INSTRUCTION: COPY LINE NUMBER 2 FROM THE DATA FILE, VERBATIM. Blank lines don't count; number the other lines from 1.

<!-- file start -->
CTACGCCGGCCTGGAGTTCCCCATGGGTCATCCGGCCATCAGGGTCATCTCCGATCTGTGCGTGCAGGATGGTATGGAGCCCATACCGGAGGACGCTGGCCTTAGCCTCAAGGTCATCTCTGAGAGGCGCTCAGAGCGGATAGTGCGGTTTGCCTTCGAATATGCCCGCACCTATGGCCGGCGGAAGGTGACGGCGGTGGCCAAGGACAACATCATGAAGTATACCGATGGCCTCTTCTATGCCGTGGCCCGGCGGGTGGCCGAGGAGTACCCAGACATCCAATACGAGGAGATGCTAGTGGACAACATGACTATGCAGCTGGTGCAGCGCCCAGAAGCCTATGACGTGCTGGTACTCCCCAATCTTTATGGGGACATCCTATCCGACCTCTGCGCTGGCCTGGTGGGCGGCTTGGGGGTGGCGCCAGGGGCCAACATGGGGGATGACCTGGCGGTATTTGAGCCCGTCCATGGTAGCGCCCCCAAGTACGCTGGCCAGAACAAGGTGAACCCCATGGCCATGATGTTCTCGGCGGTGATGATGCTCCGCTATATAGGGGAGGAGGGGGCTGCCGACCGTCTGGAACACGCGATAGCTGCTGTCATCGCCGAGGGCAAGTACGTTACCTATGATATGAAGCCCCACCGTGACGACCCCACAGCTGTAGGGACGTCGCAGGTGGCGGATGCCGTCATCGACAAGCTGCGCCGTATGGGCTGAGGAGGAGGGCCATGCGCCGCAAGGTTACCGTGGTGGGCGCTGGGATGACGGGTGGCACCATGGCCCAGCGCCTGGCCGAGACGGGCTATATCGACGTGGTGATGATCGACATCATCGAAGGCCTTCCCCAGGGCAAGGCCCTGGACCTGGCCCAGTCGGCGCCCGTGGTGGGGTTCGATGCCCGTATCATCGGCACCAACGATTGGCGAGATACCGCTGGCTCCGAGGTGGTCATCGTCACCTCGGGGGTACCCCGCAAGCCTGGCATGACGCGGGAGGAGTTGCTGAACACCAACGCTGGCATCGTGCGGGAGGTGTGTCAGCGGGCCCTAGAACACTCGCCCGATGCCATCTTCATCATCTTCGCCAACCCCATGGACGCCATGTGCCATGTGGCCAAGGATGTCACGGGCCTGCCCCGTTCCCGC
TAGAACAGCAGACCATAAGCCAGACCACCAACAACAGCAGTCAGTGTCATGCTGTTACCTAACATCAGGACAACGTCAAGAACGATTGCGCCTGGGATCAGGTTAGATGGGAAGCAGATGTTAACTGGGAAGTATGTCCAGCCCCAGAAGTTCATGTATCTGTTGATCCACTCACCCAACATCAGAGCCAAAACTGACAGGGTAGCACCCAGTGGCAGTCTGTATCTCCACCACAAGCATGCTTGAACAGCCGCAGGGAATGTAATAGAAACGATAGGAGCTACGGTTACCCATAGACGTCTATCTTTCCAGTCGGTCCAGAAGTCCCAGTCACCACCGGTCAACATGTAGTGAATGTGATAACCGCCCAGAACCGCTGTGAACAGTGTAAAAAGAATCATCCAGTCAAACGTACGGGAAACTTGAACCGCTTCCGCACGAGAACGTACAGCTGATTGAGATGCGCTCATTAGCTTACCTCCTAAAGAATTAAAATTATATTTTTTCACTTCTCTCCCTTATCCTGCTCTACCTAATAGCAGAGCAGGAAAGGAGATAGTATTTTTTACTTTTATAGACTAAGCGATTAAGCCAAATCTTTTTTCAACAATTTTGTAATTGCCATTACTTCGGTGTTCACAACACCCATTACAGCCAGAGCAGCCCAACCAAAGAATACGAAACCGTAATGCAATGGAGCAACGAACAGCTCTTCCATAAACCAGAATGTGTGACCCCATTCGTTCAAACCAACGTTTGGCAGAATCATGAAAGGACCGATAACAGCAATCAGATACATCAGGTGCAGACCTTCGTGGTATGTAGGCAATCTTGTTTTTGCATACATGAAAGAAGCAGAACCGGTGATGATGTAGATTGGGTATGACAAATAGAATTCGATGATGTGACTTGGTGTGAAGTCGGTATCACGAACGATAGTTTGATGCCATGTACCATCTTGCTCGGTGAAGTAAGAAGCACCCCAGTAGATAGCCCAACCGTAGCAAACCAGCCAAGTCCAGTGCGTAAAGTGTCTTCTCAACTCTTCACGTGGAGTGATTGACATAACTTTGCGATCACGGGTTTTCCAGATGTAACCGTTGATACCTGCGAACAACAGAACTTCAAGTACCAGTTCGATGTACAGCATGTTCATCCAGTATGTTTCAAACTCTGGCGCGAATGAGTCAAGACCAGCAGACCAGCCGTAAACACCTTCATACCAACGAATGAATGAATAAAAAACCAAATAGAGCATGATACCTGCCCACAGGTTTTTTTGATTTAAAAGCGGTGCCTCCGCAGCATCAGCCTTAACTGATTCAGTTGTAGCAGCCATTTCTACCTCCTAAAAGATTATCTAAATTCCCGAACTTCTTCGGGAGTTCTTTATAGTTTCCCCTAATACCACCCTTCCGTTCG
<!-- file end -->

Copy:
TAGAACAGCAGACCATAAGCCAGACCACCAACAACAGCAGTCAGTGTCATGCTGTTACCTAACATCAGGACAACGTCAAGAACGATTGCGCCTGGGATCAGGTTAGATGGGAAGCAGATGTTAACTGGGAAGTATGTCCAGCCCCAGAAGTTCATGTATCTGTTGATCCACTCACCCAACATCAGAGCCAAAACTGACAGGGTAGCACCCAGTGGCAGTCTGTATCTCCACCACAAGCATGCTTGAACAGCCGCAGGGAATGTAATAGAAACGATAGGAGCTACGGTTACCCATAGACGTCTATCTTTCCAGTCGGTCCAGAAGTCCCAGTCACCACCGGTCAACATGTAGTGAATGTGATAACCGCCCAGAACCGCTGTGAACAGTGTAAAAAGAATCATCCAGTCAAACGTACGGGAAACTTGAACCGCTTCCGCACGAGAACGTACAGCTGATTGAGATGCGCTCATTAGCTTACCTCCTAAAGAATTAAAATTATATTTTTTCACTTCTCTCCCTTATCCTGCTCTACCTAATAGCAGAGCAGGAAAGGAGATAGTATTTTTTACTTTTATAGACTAAGCGATTAAGCCAAATCTTTTTTCAACAATTTTGTAATTGCCATTACTTCGGTGTTCACAACACCCATTACAGCCAGAGCAGCCCAACCAAAGAATACGAAACCGTAATGCAATGGAGCAACGAACAGCTCTTCCATAAACCAGAATGTGTGACCCCATTCGTTCAAACCAACGTTTGGCAGAATCATGAAAGGACCGATAACAGCAATCAGATACATCAGGTGCAGACCTTCGTGGTATGTAGGCAATCTTGTTTTTGCATACATGAAAGAAGCAGAACCGGTGATGATGTAGATTGGGTATGACAAATAGAATTCGATGATGTGACTTGGTGTGAAGTCGGTATCACGAACGATAGTTTGATGCCATGTACCATCTTGCTCGGTGAAGTAAGAAGCACCCCAGTAGATAGCCCAACCGTAGCAAACCAGCCAAGTCCAGTGCGTAAAGTGTCTTCTCAACTCTTCACGTGGAGTGATTGACATAACTTTGCGATCACGGGTTTTCCAGATGTAACCGTTGATACCTGCGAACAACAGAACTTCAAGTACCAGTTCGATGTACAGCATGTTCATCCAGTATGTTTCAAACTCTGGCGCGAATGAGTCAAGACCAGCAGACCAGCCGTAAACACCTTCATACCAACGAATGAATGAATAAAAAACCAAATAGAGCATGATACCTGCCCACAGGTTTTTTTGATTTAAAAGCGGTGCCTCCGCAGCATCAGCCTTAACTGATTCAGTTGTAGCAGCCATTTCTACCTCCTAAAAGATTATCTAAATTCCCGAACTTCTTCGGGAGTTCTTTATAGTTTCCCCTAATACCACCCTTCCGTTCG